Thursday 8 October, 14:15 - 16:00
The Migration Society 2.0 Lecture Series: Becoming a Minority. How do people without migration background influence the living climate in majority minority neighborhoods?
The Migration Society 2.0 Lecture Series:
Becoming a Minority. How do people without migration background influence the living climate in majority minority neighborhoods?
Maurice Crul is a Distinguished Professor of Sociology at the Free University in Amsterdam. Maurice Crul mostly worked on the topic of education and children of immigrants and refugee children in a comparative European and Transatlantic context. Maurice Crul has coordinated the TIES project (The Integration of the European Second generation) in ten countries and the ELITES project on the upcoming elite among the second generation in four countries. In 2017 Maurice Crul was awarded the prestigious ERC advanced grant for the project Becoming a Minority (BAM) on the integration of people of native descent in majority minority cities in five European countries.
He is the author of numerous books among which are ‘Superdiversity. A New Vision on Integration’ and ‘The Changing Face of World Cities.’ Abstract For more than forty years we studied the participation and integration of people with migration background in diverse city contexts. The forgotten group in research up till recently were people without migration background. This one-sided perspective has translated in major empirical and theoretical flaws in how we study social processes in ethnically diverse contexts. Without studying the diversity attitudes and practices of people without migration background we miss out on the impact of the actions of the most powerful group in society.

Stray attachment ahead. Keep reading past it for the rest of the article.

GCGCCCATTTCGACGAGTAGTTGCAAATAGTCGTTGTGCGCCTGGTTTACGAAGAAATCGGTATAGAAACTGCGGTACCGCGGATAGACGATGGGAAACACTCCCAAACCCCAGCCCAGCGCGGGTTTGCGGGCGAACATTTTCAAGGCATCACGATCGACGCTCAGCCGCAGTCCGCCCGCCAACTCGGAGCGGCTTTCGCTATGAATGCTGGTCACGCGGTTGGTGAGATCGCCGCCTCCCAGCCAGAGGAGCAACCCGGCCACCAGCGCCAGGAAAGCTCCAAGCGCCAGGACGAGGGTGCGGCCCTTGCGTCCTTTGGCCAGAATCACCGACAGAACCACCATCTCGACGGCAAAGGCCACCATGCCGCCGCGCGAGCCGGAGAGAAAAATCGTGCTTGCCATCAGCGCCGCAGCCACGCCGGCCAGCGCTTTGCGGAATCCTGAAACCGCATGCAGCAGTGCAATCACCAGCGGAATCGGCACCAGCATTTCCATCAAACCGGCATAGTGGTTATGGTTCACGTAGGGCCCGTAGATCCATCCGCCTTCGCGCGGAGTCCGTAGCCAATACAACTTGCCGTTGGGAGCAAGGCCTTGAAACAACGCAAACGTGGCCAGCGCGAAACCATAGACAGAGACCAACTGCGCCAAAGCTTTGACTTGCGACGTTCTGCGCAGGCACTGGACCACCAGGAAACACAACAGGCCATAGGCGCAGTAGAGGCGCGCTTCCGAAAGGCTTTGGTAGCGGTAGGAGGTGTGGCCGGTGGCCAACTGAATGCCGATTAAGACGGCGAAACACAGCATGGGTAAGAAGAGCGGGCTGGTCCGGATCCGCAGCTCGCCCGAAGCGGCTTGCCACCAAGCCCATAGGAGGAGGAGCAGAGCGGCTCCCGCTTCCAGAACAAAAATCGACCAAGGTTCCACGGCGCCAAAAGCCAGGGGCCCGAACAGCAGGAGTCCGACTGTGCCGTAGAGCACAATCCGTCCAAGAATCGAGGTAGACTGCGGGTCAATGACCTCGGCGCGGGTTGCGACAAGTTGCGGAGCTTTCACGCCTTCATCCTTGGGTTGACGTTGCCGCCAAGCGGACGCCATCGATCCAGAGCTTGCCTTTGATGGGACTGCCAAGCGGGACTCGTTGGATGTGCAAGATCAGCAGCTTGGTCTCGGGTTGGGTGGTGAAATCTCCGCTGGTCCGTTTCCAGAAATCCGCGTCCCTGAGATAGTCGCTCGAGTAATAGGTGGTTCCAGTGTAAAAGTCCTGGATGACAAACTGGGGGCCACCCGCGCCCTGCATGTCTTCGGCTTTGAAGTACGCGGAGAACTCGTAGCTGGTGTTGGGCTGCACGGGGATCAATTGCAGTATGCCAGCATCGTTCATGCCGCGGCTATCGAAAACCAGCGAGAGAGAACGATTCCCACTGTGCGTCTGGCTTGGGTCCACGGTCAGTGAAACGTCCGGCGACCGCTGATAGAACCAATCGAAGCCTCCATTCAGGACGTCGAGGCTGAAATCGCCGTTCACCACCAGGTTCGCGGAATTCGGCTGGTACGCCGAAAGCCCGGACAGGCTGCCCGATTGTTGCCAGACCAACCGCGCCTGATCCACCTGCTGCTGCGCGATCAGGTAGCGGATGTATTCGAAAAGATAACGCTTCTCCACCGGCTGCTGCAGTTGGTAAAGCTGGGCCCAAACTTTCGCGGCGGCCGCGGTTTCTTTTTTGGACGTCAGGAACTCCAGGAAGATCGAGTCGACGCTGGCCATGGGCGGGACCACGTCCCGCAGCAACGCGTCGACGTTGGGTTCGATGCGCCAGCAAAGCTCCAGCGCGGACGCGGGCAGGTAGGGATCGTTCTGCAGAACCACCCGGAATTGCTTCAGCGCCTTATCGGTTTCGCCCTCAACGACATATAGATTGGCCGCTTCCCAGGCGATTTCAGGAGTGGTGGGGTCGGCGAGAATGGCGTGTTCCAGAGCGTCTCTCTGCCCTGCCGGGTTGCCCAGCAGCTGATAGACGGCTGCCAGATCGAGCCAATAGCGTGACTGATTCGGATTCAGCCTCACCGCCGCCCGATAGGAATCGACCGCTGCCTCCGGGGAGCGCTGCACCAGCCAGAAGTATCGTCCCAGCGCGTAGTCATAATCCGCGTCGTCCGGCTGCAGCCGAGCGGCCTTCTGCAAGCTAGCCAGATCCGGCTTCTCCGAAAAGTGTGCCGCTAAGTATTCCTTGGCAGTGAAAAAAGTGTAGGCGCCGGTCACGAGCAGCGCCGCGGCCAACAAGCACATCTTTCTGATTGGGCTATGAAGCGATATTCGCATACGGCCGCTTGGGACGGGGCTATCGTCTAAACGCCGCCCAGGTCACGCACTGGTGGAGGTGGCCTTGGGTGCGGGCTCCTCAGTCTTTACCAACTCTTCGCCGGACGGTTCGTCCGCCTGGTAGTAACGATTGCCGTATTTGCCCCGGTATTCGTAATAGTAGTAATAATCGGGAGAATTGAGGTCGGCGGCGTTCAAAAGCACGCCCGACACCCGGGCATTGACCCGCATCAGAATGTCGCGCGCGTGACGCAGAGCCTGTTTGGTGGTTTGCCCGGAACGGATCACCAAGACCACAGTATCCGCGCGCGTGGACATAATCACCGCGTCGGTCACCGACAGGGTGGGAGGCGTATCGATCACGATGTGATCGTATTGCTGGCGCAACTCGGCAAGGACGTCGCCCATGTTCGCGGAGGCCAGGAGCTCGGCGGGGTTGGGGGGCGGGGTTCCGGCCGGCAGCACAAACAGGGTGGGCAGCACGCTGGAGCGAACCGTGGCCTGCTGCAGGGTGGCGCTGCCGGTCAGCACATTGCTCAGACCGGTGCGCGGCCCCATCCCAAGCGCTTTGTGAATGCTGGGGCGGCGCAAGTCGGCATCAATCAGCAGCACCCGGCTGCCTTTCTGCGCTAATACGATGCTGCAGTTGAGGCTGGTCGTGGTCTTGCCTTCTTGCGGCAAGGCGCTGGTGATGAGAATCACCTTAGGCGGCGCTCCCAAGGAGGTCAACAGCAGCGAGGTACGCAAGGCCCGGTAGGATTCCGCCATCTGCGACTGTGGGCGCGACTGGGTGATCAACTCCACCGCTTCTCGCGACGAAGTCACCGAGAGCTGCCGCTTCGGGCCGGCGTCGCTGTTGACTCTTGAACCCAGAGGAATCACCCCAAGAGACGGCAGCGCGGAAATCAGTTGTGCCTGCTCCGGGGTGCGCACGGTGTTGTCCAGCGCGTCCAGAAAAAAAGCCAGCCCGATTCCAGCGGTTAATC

In the Becoming a Minority Research Project we aim to study their impact on social relations in majority minority neighborhoods. Based on survey results from six European cities we show that diversity attitudes and practices of people without migration background in majority minority neighborhoods overall contribute to more inclusion and openness to cultural diversity. Three factors are important for this conclusion. The size of the group that is positive about living in an ethnically diverse context, the size of the group that follows up on this in practice and their positions of power in society.
The seminar will be held in English and via zoom. More information at mau.se/mim